An Honest Man by John Lynch — a free story to download
I’d managed to book myself into the wrong hotel. There are two Fairmonts but I didn’t know that till we drove past the one I’d always stayed in and I said, “Shouldn’t we have made a U-turn there?”, wondering if I’d got myself caught up in a Moslem Brotherhood kidnapping. We sorted out what had happened and I started tapping out messages on my Blackberry telling people I wasn’t going to be where they expected and hoping it wasn’t going to cause too much trouble.
It’s a good hotel, even better than the one I usually stay in, though it’s the same price, 170 dollars US a night so long as you agree the non-refundable advance payment which saves fifty dollars a night but also meant I wasn’t going to be able to switch hotels in the morning.
The porter had shown me the room with great pride, lingering on the special features. He’d shown me the bathroom’s sliding doors you could open “so you can watch television while you take a shower or a bath” but I’ve seen those panels before, in places like Tanzania, and really they’re there so that light from the outside windows can filter in because it doesn’t matter how much you’re paying for the room in Dar, or how luxurious the hotel, you’re still going to get power cuts and it can take a while for the generators to kick in. It doesn’t matter here, either.
You prefer to shower in the evening or early morning, when there is no light outside the windows? Don’t, is my advice. You don’t want to be caught without light when you’re all soaped up.
Look out of the window and there’s the river, broad and slow-moving at this point and older than civilisation which, as the locals will tell you, began here. A view worth paying for. Closer than the river are buildings that once were grand, or intended to be grand, and on the roofs the shattered debris of development unfinished when the money ran out, or one more riot, one more civil war discouraged the landlord or simply made it pointless to go on spending. Every roof has people scavenging through its little pile of rubble, looking for anything that might be of use.
What am I doing here you’ll be wondering. It’s money, of course. They haven’t had any for so long but now it’s here, brought by the new stability or what looks like stability because how can you tell? There was a Portuguese contractor in Mozambique, the most beautiful country on the continent if you want my opinion. I asked him, “This peace. Will it last?” And he said, “This is Africa. There are no guarantees. But, for the time being, the sun is shining”. It’s shining here now. Development banks, governments, wealthy co-religionists who like what’s happening here, all pouring in dollars for roads, airports, hospitals, schools. And the politicians, and the people who own the politicians, they want some of that money. Not to build schools with, though. Their children are educated in Britain and the USA. They don’t care how bad the schools here are.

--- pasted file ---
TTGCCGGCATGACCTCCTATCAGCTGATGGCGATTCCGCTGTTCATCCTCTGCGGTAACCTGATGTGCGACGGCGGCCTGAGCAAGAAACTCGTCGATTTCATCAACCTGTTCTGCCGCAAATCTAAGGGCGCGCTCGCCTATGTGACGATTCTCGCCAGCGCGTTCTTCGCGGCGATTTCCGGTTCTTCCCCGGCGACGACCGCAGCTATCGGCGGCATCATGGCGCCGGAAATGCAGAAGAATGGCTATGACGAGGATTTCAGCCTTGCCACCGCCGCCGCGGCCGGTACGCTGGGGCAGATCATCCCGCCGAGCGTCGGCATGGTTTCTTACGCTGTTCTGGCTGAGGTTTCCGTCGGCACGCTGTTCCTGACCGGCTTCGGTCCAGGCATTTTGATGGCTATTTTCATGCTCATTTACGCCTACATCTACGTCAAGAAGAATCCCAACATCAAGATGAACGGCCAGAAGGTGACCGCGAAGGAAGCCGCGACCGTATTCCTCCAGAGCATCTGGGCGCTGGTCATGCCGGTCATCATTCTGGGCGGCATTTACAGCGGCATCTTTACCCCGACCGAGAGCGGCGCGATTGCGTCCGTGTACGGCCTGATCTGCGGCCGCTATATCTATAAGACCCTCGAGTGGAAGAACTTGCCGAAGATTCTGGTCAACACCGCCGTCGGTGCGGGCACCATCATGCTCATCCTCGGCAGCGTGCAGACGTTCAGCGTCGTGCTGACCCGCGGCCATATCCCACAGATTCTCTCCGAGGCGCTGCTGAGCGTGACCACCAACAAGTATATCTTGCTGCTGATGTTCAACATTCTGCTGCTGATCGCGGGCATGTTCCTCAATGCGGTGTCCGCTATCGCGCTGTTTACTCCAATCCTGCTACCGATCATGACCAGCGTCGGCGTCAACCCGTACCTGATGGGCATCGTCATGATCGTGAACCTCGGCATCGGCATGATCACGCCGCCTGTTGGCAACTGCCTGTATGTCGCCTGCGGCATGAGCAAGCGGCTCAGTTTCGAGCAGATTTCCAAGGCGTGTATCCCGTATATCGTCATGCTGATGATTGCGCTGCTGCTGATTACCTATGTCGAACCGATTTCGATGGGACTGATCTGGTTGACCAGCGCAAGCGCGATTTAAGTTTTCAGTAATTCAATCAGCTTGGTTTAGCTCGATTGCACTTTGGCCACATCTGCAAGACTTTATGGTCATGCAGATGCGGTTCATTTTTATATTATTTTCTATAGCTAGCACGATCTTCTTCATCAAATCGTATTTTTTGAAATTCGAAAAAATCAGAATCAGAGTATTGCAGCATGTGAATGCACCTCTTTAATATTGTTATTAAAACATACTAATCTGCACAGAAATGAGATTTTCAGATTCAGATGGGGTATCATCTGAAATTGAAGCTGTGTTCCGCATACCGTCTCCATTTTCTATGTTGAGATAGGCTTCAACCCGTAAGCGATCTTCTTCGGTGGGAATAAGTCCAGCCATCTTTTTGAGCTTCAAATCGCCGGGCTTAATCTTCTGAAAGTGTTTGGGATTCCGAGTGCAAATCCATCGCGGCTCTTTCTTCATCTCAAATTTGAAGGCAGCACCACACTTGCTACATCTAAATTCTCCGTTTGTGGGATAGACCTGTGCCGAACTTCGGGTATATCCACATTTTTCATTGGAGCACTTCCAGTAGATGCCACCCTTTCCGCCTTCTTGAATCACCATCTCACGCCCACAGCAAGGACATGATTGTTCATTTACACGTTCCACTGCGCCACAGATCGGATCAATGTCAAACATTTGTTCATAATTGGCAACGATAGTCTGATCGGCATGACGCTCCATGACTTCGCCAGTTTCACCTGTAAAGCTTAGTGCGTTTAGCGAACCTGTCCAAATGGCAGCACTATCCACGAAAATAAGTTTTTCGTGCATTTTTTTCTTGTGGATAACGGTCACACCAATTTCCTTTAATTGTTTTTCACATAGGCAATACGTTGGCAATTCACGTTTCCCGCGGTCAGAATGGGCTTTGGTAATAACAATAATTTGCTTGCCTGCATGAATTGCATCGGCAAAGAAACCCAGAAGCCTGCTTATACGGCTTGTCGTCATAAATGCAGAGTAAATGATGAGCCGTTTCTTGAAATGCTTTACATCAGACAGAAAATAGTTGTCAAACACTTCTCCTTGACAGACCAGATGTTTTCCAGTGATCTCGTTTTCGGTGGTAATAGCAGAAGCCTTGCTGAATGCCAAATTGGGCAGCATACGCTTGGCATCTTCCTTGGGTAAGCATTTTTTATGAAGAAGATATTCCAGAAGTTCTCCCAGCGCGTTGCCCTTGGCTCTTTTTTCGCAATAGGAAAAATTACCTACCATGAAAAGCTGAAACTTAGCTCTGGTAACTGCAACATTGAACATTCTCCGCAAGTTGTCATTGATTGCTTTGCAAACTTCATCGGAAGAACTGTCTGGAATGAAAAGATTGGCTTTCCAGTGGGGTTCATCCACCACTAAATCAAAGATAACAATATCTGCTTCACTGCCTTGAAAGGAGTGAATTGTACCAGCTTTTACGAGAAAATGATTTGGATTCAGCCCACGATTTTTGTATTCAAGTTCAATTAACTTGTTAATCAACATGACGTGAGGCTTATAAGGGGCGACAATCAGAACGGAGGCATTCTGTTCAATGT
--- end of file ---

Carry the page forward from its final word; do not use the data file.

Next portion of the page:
My employers want a share of the money, too, which is why they’re prepared to buy my Business Class ticket and pay for my five star hotel. They don’t speak the language and they need someone who does. They fear for their safety and they need someone who doesn’t. It isn’t violence they’re afraid of, or not just violence; they haven’t forgotten what happened in Iran when the new masters told visiting businessmen, “We think you charged too much on this contract. We want thirty per cent of those millions back and we’re keeping you here till your company pays up”.
It’s all far easier than you probably imagine. Britain has its Bribery Act, the US passed the Foreign Corrupt Practices Act and there’s the OECD’s Convention on Combating Bribery of Foreign Public Officials in International Business Transactions. That keeps the liberals happy – the people who believe that buying Fairtrade coffee actually helps subsistence-level farmers. I wish they could hear what people in Kenya say about that, though actually I don’t because they wouldn’t listen.
Still, it’s easy. You’re a conduit by which politicians and officials divert into their own bank accounts, wherever in the world those may be, some of the money meant to make poor people’s futures brighter. That means, if you’re selling something, there has to be a difference between the amount on the invoice and the sum you want to see in your bank account when the dust has settled. It also means, if the money was given to build a new bridge and the politician’s greatest need is for guns, that a little creativity goes into drafting the invoice and the shipping documents. Of course, someone’s likely to notice the difference between what it says on the Bills of Lading and what’s in the containers, but the someone has needs too – to pay his rent, feed his family, buy medicines for his mother and get his children into school. He’s cheaply bought.
Finding the person, establishing his need and fixing the price; that’s my area of expertise.
And then there are those who can’t be bought. The idealists. The honest men. It was because of one of those that I was in this island of luxury in a waste land of poverty.